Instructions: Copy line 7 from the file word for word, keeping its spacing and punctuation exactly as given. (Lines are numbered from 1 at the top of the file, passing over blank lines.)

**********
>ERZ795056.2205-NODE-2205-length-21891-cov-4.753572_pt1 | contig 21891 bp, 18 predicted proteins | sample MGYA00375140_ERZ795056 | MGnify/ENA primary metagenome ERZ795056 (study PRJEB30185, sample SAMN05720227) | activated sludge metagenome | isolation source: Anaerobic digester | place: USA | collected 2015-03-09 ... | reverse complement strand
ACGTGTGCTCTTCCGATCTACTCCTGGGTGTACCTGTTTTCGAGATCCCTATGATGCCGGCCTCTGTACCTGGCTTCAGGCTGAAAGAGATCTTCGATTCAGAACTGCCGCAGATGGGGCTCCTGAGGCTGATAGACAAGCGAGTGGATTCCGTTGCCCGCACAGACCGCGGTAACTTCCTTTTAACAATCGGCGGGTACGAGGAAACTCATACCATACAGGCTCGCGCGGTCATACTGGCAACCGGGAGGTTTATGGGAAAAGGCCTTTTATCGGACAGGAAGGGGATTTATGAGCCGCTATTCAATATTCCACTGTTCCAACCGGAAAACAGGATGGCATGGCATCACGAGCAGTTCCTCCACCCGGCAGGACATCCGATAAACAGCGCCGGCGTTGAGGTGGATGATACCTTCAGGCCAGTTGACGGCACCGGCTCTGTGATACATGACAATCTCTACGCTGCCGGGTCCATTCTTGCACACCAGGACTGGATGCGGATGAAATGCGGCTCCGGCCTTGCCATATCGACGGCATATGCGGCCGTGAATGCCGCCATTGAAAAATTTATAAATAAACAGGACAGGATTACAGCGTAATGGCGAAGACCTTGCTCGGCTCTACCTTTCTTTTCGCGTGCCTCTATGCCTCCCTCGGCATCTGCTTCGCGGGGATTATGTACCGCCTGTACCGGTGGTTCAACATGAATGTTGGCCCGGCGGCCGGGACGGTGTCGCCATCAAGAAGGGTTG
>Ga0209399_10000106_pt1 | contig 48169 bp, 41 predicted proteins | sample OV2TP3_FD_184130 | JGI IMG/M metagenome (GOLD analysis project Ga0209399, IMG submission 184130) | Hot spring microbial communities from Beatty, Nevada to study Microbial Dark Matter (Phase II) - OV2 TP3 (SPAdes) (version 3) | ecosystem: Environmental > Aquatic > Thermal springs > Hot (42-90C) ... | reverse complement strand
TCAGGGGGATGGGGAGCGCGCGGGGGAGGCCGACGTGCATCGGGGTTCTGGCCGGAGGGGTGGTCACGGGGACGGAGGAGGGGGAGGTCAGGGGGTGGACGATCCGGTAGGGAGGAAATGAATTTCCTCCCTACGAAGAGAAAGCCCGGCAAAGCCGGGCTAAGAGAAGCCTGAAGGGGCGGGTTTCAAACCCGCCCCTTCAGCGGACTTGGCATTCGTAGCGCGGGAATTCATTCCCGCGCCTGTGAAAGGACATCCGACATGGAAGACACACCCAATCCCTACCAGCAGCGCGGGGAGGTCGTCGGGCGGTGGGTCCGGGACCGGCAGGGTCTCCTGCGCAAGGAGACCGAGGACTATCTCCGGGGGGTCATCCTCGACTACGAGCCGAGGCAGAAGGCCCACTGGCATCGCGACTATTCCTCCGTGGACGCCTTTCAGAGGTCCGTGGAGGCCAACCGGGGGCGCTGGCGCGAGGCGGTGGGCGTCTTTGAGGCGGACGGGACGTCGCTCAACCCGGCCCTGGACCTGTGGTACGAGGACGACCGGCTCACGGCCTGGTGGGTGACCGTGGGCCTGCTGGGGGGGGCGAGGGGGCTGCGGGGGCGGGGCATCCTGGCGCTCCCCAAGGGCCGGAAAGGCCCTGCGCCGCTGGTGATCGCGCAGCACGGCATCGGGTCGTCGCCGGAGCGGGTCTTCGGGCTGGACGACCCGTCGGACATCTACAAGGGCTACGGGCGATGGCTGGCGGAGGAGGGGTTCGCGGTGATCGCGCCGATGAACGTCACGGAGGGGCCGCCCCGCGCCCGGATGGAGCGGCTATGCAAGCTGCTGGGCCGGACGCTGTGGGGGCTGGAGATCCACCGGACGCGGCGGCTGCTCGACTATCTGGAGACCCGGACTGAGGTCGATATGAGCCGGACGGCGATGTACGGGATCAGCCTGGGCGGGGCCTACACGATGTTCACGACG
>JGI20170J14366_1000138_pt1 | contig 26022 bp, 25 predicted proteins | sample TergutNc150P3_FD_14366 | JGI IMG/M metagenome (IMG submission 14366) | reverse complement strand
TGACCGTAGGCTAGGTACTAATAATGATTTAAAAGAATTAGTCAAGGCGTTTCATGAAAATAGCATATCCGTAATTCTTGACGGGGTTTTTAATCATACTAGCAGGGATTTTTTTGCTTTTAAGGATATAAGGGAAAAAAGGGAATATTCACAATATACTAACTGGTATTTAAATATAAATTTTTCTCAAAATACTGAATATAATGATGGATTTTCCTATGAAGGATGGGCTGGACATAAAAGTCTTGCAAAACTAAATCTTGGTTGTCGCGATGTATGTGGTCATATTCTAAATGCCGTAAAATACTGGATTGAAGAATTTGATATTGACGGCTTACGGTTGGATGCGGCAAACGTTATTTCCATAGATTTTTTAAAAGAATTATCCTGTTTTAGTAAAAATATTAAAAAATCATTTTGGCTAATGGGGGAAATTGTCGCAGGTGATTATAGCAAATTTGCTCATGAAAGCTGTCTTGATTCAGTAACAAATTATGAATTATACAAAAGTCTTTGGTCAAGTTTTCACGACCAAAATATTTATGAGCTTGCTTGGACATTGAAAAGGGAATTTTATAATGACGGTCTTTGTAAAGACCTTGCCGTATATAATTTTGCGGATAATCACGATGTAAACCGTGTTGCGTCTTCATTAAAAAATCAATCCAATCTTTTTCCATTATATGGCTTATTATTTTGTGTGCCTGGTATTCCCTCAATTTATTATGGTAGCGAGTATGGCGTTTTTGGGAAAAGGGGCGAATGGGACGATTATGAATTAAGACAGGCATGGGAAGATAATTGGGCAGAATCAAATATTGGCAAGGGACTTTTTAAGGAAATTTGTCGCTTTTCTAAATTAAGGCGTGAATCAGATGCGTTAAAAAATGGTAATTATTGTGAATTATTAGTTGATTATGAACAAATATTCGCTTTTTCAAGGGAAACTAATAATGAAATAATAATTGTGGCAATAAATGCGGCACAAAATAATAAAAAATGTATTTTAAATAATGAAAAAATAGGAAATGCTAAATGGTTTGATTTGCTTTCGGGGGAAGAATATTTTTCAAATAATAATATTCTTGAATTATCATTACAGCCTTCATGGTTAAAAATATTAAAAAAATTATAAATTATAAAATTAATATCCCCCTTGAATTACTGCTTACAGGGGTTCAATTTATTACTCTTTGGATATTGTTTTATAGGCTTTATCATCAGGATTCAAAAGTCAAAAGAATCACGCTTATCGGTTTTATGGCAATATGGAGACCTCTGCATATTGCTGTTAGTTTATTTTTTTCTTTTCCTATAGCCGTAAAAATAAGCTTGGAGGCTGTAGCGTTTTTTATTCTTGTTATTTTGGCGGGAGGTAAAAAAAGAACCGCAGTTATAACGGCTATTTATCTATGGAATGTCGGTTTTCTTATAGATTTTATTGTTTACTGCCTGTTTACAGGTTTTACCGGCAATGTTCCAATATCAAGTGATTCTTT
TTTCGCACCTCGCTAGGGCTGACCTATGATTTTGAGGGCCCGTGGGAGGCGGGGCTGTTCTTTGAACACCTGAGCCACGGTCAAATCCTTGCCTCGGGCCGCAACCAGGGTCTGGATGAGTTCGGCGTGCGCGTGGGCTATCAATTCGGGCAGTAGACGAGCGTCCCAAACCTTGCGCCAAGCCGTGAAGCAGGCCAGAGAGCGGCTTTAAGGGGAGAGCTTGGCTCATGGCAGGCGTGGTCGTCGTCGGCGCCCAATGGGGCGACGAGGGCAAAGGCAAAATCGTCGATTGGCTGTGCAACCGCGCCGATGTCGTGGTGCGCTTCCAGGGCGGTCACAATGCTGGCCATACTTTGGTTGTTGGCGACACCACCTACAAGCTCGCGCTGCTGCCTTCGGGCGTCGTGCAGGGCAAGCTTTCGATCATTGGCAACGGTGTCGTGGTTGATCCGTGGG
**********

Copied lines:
TTTCGCACCTCGCTAGGGCTGACCTATGATTTTGAGGGCCCGTGGGAGGCGGGGCTGTTCTTTGAACACCTGAGCCACGGTCAAATCCTTGCCTCGGGCCGCAACCAGGGTCTGGATGAGTTCGGCGTGCGCGTGGGCTATCAATTCGGGCAGTAGACGAGCGTCCCAAACCTTGCGCCAAGCCGTGAAGCAGGCCAGAGAGCGGCTTTAAGGGGAGAGCTTGGCTCATGGCAGGCGTGGTCGTCGTCGGCGCCCAATGGGGCGACGAGGGCAAAGGCAAAATCGTCGATTGGCTGTGCAACCGCGCCGATGTCGTGGTGCGCTTCCAGGGCGGTCACAATGCTGGCCATACTTTGGTTGTTGGCGACACCACCTACAAGCTCGCGCTGCTGCCTTCGGGCGTCGTGCAGGGCAAGCTTTCGATCATTGGCAACGGTGTCGTGGTTGATCCGTGGG